What my skin has taught me.

TRIGGER WARNING: Body image, rape, abuse, ancestral trauma. Reader discretion is advised.

“My body is my vessel. An archive of experiences. A weapon that has fought battles that only I understand.”

Sophie Lewis

I’ve been thinking a lot about skin. The journey that mine has been on and the relationship I have with it. How I have treated it. What my skin means to me. I don’t think I have ever paid that much thought to my skin–it was always something that was there, functioning as it was meant to.

I have never had a skin care routine. I would try different things because it was the thing to do, and then I would get bored and stop caring. I would hide my skin behind layers of makeup. I rarely used moisturizer. I never saw skin care as something I was worthy of. When other women would invest in their skin care, I would just get out an old cloth and use whatever soap was there. It never occurred to me that I deserved to have anything more.

When I was younger, I would receive comments about how my skin “looks like porcelain”. That it would look like it is “glowing” and all sorts of other white centered praise. I was given compliments only on qualitues passed down to me by colonizers. Any compliments given to me about features passed to me by my Taíno, African or Middle Eastern ancestors came in the form of microaggressions. Microaggressions were not things i learned about. When I was a kid, my skin was a golden brown. It was so beautiful and as I grew older, I became lighter and lighter and somewhere along the line this changed. My skin would react to the sun and I would burn instantly. It would be a burn so bad that it would leave scar tissue. It was a violent reaction to the gifts the sun was trying to offer me. 

The first time I ever really noticed my skin was when my grandfather told me the moles by lips were sexy. I must have been about 10 or 11. I remember not knowing how to respond. I remember becoming self-conscious about my moles. Instances that followed this were my grandfather pointing out blemishes. My skin was always a topic of discussion with him. My sister, who is gorgeous with darker skin and perfect hair, would always get a reaction from him like so: “Here comes Miss America!”. I never felt that my skin made me beautiful.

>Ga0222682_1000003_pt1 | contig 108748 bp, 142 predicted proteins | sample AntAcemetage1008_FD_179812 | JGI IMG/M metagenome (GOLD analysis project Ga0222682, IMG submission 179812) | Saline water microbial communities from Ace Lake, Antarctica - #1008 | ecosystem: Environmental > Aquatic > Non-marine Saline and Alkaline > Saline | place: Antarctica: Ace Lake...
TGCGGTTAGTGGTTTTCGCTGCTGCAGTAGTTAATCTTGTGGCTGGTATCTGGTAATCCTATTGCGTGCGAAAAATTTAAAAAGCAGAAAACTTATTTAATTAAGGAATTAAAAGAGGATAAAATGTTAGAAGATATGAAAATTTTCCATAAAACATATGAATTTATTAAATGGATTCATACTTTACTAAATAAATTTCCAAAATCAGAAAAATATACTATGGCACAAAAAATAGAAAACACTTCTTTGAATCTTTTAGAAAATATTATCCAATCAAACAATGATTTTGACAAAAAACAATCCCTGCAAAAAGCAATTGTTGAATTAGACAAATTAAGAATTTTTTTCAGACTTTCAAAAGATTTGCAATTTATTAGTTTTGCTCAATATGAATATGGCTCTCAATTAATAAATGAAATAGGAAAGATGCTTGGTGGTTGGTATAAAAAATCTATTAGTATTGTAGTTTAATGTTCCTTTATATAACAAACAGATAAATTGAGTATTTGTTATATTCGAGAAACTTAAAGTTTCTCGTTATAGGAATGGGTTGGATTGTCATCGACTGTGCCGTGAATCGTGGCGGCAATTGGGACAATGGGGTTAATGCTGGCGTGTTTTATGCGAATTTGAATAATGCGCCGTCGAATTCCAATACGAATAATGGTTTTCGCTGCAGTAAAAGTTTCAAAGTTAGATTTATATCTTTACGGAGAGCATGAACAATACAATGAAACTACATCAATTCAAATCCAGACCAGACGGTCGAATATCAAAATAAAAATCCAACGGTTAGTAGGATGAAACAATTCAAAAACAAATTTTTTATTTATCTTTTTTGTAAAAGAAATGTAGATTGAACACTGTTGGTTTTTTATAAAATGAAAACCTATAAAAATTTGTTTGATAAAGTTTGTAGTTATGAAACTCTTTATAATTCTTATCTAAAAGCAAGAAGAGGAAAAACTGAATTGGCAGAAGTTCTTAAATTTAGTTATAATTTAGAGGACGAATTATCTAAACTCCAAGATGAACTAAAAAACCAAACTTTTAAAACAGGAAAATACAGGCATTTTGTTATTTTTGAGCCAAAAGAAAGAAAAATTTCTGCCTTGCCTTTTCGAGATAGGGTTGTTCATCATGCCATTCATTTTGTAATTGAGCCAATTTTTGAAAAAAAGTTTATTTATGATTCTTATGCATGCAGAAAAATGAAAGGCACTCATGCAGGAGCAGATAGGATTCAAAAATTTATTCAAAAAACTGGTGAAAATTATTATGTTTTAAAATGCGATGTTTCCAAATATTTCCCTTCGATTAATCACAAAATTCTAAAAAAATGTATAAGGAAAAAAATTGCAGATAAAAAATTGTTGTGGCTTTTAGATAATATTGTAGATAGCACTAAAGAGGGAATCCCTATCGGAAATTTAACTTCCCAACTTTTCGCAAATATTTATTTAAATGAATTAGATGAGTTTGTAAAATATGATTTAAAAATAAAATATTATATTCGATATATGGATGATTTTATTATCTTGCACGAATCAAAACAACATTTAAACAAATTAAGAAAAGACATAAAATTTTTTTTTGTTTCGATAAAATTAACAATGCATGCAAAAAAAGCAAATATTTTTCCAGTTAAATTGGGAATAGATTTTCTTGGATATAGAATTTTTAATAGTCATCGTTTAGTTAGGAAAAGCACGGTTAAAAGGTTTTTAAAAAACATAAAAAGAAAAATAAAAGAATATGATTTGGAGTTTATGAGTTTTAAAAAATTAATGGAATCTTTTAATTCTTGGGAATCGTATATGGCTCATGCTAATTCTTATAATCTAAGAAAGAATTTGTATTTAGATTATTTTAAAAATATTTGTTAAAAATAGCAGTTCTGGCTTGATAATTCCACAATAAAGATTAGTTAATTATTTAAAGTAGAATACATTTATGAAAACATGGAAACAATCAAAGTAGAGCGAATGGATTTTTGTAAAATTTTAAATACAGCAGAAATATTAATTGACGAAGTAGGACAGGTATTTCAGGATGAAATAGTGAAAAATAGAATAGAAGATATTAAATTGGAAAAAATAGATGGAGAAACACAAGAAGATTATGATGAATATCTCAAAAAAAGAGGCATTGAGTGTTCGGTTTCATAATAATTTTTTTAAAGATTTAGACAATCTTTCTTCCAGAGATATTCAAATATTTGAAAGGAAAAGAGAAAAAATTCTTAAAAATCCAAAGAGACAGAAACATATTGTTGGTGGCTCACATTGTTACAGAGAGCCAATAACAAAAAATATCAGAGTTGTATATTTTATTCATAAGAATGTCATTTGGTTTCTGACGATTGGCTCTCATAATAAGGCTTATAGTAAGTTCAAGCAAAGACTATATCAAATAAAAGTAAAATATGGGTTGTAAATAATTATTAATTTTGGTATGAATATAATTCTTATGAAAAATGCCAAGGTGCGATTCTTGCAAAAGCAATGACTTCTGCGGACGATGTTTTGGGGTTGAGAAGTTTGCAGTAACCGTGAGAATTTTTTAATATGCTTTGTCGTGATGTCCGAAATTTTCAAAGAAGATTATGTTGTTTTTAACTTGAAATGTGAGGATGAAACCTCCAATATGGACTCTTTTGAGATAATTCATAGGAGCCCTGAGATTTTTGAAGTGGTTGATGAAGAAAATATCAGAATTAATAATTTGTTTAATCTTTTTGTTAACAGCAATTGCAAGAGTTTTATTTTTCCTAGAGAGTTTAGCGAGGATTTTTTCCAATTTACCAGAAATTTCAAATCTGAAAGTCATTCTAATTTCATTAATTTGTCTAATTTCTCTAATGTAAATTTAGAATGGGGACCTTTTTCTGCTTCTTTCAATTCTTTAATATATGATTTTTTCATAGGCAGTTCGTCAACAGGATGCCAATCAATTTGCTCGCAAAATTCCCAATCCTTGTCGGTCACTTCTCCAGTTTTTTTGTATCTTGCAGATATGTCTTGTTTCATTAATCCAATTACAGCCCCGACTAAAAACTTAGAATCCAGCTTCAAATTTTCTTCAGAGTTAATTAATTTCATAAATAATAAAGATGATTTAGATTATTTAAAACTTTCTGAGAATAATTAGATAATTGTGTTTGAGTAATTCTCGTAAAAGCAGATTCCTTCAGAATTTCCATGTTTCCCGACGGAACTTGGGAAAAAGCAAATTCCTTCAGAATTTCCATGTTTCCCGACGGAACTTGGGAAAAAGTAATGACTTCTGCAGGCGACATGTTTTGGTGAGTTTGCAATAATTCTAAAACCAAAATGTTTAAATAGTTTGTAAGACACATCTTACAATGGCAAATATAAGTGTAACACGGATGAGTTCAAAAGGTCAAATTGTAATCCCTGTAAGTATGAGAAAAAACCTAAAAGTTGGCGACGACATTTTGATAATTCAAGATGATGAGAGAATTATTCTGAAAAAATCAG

Cut forward and I begin to take notice of how light my skin is compared to my family members and I become more self-conscious. This outer shell becomes an additional source of discomfort, and now I feel like I do not belong or that I do not have a place. I am reminded frequently of how much of a shock my skin color was when I was born. This places me further out, and I continue still to find shame in my skin cells. I grew up in a neighborhood of mostly Irish Italians. I grew up when the ideal beauty was thin, with straight silky hair. I did not see girls like me represented in the media with curly hair, my cheekbones, my nose, my eye color, my large hips, my 5 foot frame, my muscular legs.

I recognize now that my early experiences with other people’s commentary on MY vessel really impacted me. When people would comment on my skin, I would actually take offense. Whether it was a pleasant comment or not, I was uncomfortable. I didn’t want this type of attention. I wanted to hide. But skin is not something you can control, and so I was stuck being confronted by some stranger about my skin–someone who felt they had a right to take some form of opinion and voice it about the layer of flesh that holds my vessel together. There was no escape. So I would rebel. I would opt out of taking care of it beyond soap and water. I would let it dry itself out. I would refuse to take the day’s makeup off. I always felt like my body was subject to the opinions of those around me. My grandparents commenting on my weight or how they hate my curly hair. Someone always had something to say, like they were entitled to it. I find myself now, wondering how often my ancestors experienced the harsh grip of entitled abusers. 

I recall the first time I was allowed to become strong and feel respected based on the fact that I am a human. I was 23. I had just gotten a personal trainer. James. He was a fifty something year old, Black man. Aside from my own father and maybe one professor from college, he was the first man who never expected anything out of me. He knew I could do more, and he helped me realize it. But he did not push me, he asked me to be honest with what I could do. He never commented on how I looked. He only ever asked me how I was feeling. He told me right away, that our journey together would not be one about appearance. It would be about becoming mentally strong and focusing on how I was feeling. I trusted him. He knew it and he never took that for granted.

Looking back on all of this, my relationship with James was so healing. I wasn’t trying to change my body in our work together. I was changing how I felt about my body. I was becoming stronger. I was able to respect the time and the patience that come with devotion to this vessel.

I say all of this because I made a connection not that long ago. I was talking to a friend and I realized that after I was raped I wanted to hide from unsafe people. So I stopped caring for my body, my skin. I gained weight. I hid in very large clothing. My skin wasn’t enough to protect me. I had to hide that too, so I wore makeup. I grew furious with my body for betraying me and abandoning me when I needed it most. I disconnected.